Volume 8 - Opinions of Counsel SBEA No. 100
Assessments, generally (value) (purchase price - broker’s commission) - Real Property Tax Law, § 305:
In the absence of unusual or abnormal circumstances, purchase price, as a measure of value, includes any broker’s commission paid.
We have been asked whether the purchase price of real property should be reduced by the amount of any real estate broker’s commission when assessing the property for tax purposes.
Real Property Tax Law (RPTL), section 305(2), requires all real property in each assessing unit to be assessed at a “uniform percentage of value”. Although there is no statutory definition of the term “value”, there are several recent court decisions which are helpful in determining its meaning. In 1985, the Court of Appeals stated that “value” in the context of section 305 means “market value” (Foss v. City of Rochester, 65 N.Y.2d 247, 480 N.E.2d 717, 491 N.Y.S.2d 128 (1985)). Market value is “the amount which one desiring but not compelled to purchase will pay under ordinary conditions to a seller who desires but is not compelled to sell” (W.T. Grant Company v. Srogi, 52 N.Y.2d 496, 420 N.E.2d 953, 438 N.Y.S.2d 761 at 767 (1981)). In this latter case, the Court also stated that “the purchase price set in the course of an arms-length transaction of recent vintage, if not explained away as abnormal in any fashion, is evidence of the ‘highest rank’ to determine the true value of the property at that time” (438 N.Y.S.2d at 768).
However, price and value are not necessarily synonymous (Plaza Hotel Associates v. Wellington Associates, Inc., 37 N.Y.2d 273, 333 N.E.2d 346, 372 N.Y.S.2d 35 (1975); see also, 5 Op.Counsel SBEA No. 28). The difference between price and value has been described as follows:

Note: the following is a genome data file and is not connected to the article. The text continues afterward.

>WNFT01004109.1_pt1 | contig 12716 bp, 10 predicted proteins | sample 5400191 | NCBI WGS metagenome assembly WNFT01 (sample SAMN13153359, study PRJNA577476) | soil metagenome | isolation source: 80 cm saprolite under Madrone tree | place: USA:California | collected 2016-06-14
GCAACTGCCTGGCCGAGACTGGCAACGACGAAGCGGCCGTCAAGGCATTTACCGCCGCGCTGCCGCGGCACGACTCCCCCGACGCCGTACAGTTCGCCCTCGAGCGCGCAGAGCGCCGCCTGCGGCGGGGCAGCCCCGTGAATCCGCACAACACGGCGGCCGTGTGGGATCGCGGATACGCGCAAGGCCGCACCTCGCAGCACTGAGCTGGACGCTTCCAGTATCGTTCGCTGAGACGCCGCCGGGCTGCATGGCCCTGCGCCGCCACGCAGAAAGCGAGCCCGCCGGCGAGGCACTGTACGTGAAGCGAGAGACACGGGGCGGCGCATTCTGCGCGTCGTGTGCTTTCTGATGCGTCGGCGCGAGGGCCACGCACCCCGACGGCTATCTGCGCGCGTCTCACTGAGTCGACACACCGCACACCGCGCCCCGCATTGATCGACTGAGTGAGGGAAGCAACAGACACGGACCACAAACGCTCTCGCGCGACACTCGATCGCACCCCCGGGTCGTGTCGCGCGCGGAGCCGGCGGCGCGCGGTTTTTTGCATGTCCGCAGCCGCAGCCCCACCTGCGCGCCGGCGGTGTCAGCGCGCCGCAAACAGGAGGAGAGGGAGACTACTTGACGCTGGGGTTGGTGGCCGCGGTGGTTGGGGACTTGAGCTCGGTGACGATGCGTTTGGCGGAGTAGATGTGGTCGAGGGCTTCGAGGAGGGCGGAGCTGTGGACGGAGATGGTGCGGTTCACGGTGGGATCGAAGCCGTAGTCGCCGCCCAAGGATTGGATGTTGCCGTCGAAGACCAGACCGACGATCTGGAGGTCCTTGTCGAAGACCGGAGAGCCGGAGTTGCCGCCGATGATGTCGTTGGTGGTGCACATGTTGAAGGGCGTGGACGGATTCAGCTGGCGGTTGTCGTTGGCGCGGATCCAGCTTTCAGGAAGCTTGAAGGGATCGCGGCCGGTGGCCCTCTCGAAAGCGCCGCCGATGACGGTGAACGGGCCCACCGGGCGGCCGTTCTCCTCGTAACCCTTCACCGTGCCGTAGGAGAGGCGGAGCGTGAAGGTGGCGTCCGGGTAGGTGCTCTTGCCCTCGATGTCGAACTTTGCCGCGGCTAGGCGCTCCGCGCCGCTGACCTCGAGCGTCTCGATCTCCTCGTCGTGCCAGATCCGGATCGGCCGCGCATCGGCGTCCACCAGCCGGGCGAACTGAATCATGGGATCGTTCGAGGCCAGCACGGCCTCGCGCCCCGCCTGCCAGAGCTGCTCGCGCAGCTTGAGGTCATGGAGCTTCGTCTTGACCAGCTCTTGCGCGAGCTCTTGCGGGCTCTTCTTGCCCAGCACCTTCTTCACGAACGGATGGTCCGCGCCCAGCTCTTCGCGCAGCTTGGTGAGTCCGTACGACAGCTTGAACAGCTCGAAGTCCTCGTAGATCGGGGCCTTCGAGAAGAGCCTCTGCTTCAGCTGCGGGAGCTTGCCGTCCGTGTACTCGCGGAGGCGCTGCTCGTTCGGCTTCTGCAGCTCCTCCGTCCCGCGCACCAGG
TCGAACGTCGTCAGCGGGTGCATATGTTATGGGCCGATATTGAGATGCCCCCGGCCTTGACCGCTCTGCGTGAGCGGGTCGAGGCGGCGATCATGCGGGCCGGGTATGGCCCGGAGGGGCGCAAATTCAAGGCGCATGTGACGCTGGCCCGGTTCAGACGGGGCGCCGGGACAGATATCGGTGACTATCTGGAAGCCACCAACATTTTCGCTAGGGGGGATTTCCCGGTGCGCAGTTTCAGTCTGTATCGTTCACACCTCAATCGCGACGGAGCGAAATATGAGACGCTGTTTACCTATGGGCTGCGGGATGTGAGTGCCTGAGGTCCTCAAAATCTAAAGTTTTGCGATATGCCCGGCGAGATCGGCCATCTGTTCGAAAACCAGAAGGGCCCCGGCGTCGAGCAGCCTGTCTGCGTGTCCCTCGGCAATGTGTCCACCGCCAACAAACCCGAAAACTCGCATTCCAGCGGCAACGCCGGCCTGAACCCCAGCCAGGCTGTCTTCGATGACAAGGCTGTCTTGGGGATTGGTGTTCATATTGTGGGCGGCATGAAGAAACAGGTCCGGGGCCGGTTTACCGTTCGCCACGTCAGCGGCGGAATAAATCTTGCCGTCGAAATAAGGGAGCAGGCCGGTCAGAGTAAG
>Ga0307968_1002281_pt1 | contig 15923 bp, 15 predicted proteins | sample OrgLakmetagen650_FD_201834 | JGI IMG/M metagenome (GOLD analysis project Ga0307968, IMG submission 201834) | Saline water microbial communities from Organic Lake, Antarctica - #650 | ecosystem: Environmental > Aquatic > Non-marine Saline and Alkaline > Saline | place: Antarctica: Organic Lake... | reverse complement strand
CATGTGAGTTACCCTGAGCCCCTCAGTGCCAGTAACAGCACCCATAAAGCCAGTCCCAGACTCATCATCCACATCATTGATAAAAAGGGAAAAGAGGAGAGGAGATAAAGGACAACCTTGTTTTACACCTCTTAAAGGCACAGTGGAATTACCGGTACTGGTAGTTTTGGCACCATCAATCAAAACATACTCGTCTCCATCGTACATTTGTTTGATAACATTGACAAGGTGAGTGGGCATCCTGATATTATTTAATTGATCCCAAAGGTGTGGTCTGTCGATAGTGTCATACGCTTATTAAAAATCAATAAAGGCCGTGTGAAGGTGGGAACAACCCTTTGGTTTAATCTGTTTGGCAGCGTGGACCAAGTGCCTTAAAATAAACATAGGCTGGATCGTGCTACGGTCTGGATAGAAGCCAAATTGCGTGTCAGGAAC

Price and value are not necessarily synonymous. Price is determined by short term factors and by the caprices of the market. Value on the other hand is dependent upon long term factors and is directly related to the intrinsic worth of the property that resists the impact of temporary and abnormal conditions. Neither price nor value can be determined by mathematical calculations, and value, even more than price, is a matter of judgment reached after a full consideration of all the relevant elements that may conceivable affect it. [citation omitted]
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Sometimes a selling price may be the best determinant of market value and be entitled to great or overwhelming weight. But, before relying on the selling price, the court must examine the circumstances of the sale-whether the transaction was conducted at arm’s length, and whether the sale was an ordinary one and thus reflective of true value, or abnormal and unusual, and not reflective of actual value [citations omitted] (Plaza Hotel Associates v. Wellington Associates, Inc., 73 Misc.2d 6, 340 N.Y.S.2d 796, 800-801 (Sup. Ct., New York Co.).
Assessors are charged by law with the duty of determining the value of property (RPTL, §§ 305(2) and 102(2)). In making a determination of value, an assessor must necessarily exercise judgment. If in the assessor’s judgment, there are abnormal circumstances affecting a sale, the assessor may reasonably conclude that the purchase price of the property is not indicative of value.
A real estate broker’s commission is a transaction cost which is generally paid by the seller from the proceeds of the sale. While the presence or absence of a broker’s commission may affect the purchase price of real property, the commission should have no effect on the value of the property.
Our understanding is that the use of real estate brokers is a very common practice in this State. If so, it is difficult to see how, in most cases, the presence of a broker’s commission could be considered an abnormal circumstance which would justify disregarding or adjusting the purchase price.
Accordingly, in our opinion, in the absence of unusual circumstances, assessors should not reduce the purchase price of real property by the amount of any broker’s commission when assessing the property for tax purposes.
December 16, 1986